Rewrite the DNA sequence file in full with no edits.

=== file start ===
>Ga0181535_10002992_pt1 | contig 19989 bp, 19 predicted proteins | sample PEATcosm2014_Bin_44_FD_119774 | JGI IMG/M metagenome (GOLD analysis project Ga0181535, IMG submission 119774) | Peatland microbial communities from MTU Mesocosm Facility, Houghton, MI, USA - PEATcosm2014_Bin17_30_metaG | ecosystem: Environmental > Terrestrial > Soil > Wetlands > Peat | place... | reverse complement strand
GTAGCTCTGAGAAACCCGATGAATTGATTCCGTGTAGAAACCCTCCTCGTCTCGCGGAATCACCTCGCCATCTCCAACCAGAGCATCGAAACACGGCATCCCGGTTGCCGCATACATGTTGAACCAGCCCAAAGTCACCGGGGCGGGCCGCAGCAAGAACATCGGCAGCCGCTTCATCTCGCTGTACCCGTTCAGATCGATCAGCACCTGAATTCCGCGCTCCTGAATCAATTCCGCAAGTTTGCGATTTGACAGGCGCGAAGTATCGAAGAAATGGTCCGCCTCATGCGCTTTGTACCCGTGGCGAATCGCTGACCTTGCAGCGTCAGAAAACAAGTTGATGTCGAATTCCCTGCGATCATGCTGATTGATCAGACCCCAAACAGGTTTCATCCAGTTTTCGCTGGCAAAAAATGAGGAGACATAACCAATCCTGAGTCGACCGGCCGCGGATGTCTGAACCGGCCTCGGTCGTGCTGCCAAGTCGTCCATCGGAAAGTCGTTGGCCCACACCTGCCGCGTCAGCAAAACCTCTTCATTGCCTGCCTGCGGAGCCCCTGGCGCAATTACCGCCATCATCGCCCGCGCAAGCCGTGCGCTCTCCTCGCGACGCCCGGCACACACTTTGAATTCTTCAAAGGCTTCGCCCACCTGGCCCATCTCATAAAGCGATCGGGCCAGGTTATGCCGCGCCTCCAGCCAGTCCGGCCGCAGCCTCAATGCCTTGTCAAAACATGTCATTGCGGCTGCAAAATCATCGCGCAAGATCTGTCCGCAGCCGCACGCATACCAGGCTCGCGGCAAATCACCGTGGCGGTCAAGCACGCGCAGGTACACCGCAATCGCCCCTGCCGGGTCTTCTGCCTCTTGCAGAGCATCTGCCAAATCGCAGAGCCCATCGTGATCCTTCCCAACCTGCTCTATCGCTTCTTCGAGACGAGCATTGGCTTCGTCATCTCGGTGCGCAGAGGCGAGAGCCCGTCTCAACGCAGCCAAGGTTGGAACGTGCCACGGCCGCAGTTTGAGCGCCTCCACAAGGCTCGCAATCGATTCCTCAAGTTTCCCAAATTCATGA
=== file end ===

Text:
>Ga0181535_10002992_pt1 | contig 19989 bp, 19 predicted proteins | sample PEATcosm2014_Bin_44_FD_119774 | JGI IMG/M metagenome (GOLD analysis project Ga0181535, IMG submission 119774) | Peatland microbial communities from MTU Mesocosm Facility, Houghton, MI, USA - PEATcosm2014_Bin17_30_metaG | ecosystem: Environmental > Terrestrial > Soil > Wetlands > Peat | place... | reverse complement strand
GTAGCTCTGAGAAACCCGATGAATTGATTCCGTGTAGAAACCCTCCTCGTCTCGCGGAATCACCTCGCCATCTCCAACCAGAGCATCGAAACACGGCATCCCGGTTGCCGCATACATGTTGAACCAGCCCAAAGTCACCGGGGCGGGCCGCAGCAAGAACATCGGCAGCCGCTTCATCTCGCTGTACCCGTTCAGATCGATCAGCACCTGAATTCCGCGCTCCTGAATCAATTCCGCAAGTTTGCGATTTGACAGGCGCGAAGTATCGAAGAAATGGTCCGCCTCATGCGCTTTGTACCCGTGGCGAATCGCTGACCTTGCAGCGTCAGAAAACAAGTTGATGTCGAATTCCCTGCGATCATGCTGATTGATCAGACCCCAAACAGGTTTCATCCAGTTTTCGCTGGCAAAAAATGAGGAGACATAACCAATCCTGAGTCGACCGGCCGCGGATGTCTGAACCGGCCTCGGTCGTGCTGCCAAGTCGTCCATCGGAAAGTCGTTGGCCCACACCTGCCGCGTCAGCAAAACCTCTTCATTGCCTGCCTGCGGAGCCCCTGGCGCAATTACCGCCATCATCGCCCGCGCAAGCCGTGCGCTCTCCTCGCGACGCCCGGCACACACTTTGAATTCTTCAAAGGCTTCGCCCACCTGGCCCATCTCATAAAGCGATCGGGCCAGGTTATGCCGCGCCTCCAGCCAGTCCGGCCGCAGCCTCAATGCCTTGTCAAAACATGTCATTGCGGCTGCAAAATCATCGCGCAAGATCTGTCCGCAGCCGCACGCATACCAGGCTCGCGGCAAATCACCGTGGCGGTCAAGCACGCGCAGGTACACCGCAATCGCCCCTGCCGGGTCTTCTGCCTCTTGCAGAGCATCTGCCAAATCGCAGAGCCCATCGTGATCCTTCCCAACCTGCTCTATCGCTTCTTCGAGACGAGCATTGGCTTCGTCATCTCGGTGCGCAGAGGCGAGAGCCCGTCTCAACGCAGCCAAGGTTGGAACGTGCCACGGCCGCAGTTTGAGCGCCTCCACAAGGCTCGCAATCGATTCCTCAAGTTTCCCAAATTCATGA